Social Media for e-Government in the Public Health Sector: Protocol for a Systematic Review

Massimo Franco, Aizhan Tursunbayeva, Claudia Pagliari

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Background: Public sector organizations worldwide are engaging with social media as part of a growing e-government agenda. These include government departments of health, public health agencies, and state-funded health care and research organizations. Although examples of social media in health have been described in the literature, little is known about their overall scope or how they are achieving the objectives of e-government. A systematic literature review is underway to capture and synthesize existing evidence on the adoption, use, and impacts of social media in the public health sector. A series of parallel scoping exercises has taken place to examine (1) relevant existing systematic reviews, to assess their focus, breadth, and fit with our review topic, (2) existing concepts related to e-government, public health, and the public health sector, to assess how semantic complexity might influence the review process, and (3) the results of pilot searches, to examine the fit of social media within the e-government and health literatures. The methods and observations of the scoping exercises are reported in this protocol, alongside the methods and interim results for the systematic review itself.

Objective: The systematic review has three main objectives: To capture the corpus of published studies on the uses of social media by public health organizations; to classify the objectives for which social media have been deployed in these contexts and the methods used; and to analyze and synthesize evidence of the uptake, use, and impacts of social media on various outcomes.

Methods: A set of scoping exercises were undertaken, to inform the search strategy and analytic framework. Searches have been carried out in MEDLINE, the Cochrane Library, Web of Science, and the Scopus international electronic databases, and appropriate gray literature sources. Articles published between January 1, 2004, and July 12, 2015, were included. There was no restriction by language. One reviewer (AT) has independently screened citations generated by the search terms and is extracting data from the selected articles. A second author (CP) is cross-checking the outputs to ensure the fit of selected articles with the inclusion criteria and appropriate data extraction. A PRISMA flow diagram will be created, to track the study selection process and ensure transparency and replicability of the review.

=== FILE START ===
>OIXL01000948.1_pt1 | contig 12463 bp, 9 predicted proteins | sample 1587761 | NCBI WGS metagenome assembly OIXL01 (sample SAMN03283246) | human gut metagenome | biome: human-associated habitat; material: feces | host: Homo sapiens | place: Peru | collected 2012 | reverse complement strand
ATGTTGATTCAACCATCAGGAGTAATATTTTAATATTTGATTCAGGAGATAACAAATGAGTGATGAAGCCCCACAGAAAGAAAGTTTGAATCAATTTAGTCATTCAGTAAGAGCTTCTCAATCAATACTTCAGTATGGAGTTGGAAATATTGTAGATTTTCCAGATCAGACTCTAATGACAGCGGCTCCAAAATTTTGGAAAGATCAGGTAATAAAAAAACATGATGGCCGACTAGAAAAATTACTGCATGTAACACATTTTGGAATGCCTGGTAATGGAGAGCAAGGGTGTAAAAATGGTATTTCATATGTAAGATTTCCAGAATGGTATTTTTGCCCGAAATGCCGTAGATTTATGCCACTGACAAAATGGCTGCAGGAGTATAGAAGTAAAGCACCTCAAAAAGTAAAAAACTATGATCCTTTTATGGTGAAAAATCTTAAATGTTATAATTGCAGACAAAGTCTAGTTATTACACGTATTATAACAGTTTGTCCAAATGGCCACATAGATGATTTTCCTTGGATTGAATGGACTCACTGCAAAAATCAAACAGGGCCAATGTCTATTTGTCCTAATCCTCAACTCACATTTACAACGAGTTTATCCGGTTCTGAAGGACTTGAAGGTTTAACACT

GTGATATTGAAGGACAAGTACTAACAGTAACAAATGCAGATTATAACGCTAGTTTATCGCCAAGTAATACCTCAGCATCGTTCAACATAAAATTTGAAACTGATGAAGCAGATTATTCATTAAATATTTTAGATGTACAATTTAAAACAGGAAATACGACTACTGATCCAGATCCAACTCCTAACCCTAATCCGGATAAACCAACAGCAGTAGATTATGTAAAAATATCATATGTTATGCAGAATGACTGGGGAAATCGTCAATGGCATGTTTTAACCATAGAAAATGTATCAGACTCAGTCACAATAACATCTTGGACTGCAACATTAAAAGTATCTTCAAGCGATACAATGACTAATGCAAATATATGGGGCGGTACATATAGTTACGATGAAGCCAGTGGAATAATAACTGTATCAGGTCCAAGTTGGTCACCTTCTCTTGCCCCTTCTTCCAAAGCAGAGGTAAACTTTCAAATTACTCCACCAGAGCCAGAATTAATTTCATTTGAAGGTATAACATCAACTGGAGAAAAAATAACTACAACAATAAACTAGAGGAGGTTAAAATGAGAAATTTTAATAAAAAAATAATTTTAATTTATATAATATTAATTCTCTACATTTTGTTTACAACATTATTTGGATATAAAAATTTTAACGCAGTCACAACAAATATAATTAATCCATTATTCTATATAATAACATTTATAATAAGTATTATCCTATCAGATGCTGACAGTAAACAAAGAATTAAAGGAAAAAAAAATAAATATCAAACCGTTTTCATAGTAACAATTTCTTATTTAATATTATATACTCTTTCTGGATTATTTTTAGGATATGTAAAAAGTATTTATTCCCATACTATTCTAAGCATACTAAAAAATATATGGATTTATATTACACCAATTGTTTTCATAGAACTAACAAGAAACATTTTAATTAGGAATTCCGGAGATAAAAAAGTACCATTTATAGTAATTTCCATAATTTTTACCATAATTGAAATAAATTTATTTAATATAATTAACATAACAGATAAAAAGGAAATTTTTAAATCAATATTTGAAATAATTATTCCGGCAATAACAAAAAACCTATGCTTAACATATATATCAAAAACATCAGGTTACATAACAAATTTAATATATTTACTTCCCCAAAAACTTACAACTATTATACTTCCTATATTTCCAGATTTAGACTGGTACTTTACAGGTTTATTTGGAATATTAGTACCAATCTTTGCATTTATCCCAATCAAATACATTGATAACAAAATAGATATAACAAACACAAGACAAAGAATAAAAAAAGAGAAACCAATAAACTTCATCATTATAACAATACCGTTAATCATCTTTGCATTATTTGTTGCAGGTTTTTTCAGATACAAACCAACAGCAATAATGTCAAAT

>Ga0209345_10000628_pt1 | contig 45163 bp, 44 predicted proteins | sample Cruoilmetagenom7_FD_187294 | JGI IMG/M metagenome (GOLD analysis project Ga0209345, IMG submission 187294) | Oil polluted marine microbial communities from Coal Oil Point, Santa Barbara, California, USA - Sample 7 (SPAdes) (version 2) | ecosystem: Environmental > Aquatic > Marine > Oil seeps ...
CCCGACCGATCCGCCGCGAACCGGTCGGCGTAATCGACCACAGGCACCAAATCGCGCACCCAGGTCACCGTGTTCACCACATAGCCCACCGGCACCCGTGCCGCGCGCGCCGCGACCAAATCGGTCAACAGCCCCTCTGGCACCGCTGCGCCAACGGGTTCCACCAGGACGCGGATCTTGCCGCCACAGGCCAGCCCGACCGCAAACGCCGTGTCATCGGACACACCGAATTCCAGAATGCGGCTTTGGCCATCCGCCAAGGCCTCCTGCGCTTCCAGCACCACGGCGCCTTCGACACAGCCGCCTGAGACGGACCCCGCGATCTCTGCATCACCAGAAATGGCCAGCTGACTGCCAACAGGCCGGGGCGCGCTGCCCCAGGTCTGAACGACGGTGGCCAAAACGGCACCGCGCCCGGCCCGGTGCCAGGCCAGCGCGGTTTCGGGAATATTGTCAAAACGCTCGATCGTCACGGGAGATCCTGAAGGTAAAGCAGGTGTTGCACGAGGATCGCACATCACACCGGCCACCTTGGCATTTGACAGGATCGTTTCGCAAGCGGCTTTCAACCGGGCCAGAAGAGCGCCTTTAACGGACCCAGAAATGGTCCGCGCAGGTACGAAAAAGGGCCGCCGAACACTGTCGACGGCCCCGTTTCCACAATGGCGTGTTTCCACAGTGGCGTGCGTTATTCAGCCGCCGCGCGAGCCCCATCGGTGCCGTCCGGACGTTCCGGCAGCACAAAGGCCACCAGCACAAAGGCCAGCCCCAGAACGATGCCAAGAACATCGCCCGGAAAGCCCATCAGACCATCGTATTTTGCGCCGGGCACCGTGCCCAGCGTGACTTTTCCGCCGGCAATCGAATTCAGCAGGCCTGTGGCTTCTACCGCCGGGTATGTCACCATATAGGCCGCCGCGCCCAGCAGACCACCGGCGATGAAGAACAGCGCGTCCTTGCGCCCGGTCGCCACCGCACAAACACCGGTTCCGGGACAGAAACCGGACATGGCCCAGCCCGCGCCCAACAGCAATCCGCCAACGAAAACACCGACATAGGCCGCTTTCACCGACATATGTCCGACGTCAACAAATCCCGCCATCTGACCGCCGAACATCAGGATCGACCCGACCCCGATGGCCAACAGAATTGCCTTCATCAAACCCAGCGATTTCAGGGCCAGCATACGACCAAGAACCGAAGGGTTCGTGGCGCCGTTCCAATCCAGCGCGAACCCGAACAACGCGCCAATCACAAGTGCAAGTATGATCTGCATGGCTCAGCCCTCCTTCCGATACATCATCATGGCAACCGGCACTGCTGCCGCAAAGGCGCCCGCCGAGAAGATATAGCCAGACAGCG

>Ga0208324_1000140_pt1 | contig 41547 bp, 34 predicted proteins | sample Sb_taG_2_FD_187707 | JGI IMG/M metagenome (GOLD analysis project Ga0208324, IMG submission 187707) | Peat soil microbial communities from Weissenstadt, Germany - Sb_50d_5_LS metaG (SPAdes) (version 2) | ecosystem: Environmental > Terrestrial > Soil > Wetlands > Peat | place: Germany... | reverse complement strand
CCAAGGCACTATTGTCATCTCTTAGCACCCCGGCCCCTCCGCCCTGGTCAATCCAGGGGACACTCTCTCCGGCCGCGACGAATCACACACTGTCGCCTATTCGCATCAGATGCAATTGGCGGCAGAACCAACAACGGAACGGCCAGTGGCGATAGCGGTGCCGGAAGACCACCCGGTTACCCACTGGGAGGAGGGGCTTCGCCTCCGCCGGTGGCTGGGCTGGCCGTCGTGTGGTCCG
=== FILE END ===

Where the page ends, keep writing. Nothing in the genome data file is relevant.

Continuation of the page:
Results: Scoping work revealed that the literature on social media for e-government in the public health sector is complicated by heterogeneous terminologies and concepts, although studies at the intersection of these three topics exist. Not all types of e-government are evident in the health care literature. Interim results suggest that most relevant articles focus on usage alone.

Conclusions: Public health organizations may be taking it for granted that social media deliver benefits, rather than attempting to evaluate their adoption or impacts. Published taxonomies of e-government hold promise for organizing and interpreting the review results. The systematic review is underway and completion is expected in the beginning of 2016.
Original languageEnglish
Article numbere42
Number of pages10
JournalJMIR research protocols
Issue number1
Publication statusPublished - 2016
Externally publishedYes


  • e-Government
  • eHealth
  • Health organizations
  • Social media


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